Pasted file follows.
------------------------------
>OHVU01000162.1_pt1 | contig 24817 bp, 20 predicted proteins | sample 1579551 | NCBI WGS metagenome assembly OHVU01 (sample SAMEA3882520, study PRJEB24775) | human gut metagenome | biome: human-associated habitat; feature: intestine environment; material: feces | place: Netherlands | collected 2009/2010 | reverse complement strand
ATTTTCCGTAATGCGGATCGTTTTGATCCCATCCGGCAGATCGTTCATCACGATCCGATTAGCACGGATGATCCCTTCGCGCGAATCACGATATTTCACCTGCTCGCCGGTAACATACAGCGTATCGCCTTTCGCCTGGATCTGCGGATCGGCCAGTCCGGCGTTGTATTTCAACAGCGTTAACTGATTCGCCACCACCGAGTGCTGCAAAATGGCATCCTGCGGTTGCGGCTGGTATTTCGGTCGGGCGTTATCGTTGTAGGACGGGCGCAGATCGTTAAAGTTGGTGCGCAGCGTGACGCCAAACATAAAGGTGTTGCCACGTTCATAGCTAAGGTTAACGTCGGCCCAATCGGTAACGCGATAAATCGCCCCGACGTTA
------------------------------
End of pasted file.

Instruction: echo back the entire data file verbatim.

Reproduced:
>OHVU01000162.1_pt1 | contig 24817 bp, 20 predicted proteins | sample 1579551 | NCBI WGS metagenome assembly OHVU01 (sample SAMEA3882520, study PRJEB24775) | human gut metagenome | biome: human-associated habitat; feature: intestine environment; material: feces | place: Netherlands | collected 2009/2010 | reverse complement strand
ATTTTCCGTAATGCGGATCGTTTTGATCCCATCCGGCAGATCGTTCATCACGATCCGATTAGCACGGATGATCCCTTCGCGCGAATCACGATATTTCACCTGCTCGCCGGTAACATACAGCGTATCGCCTTTCGCCTGGATCTGCGGATCGGCCAGTCCGGCGTTGTATTTCAACAGCGTTAACTGATTCGCCACCACCGAGTGCTGCAAAATGGCATCCTGCGGTTGCGGCTGGTATTTCGGTCGGGCGTTATCGTTGTAGGACGGGCGCAGATCGTTAAAGTTGGTGCGCAGCGTGACGCCAAACATAAAGGTGTTGCCACGTTCATAGCTAAGGTTAACGTCGGCCCAATCGGTAACGCGATAAATCGCCCCGACGTTA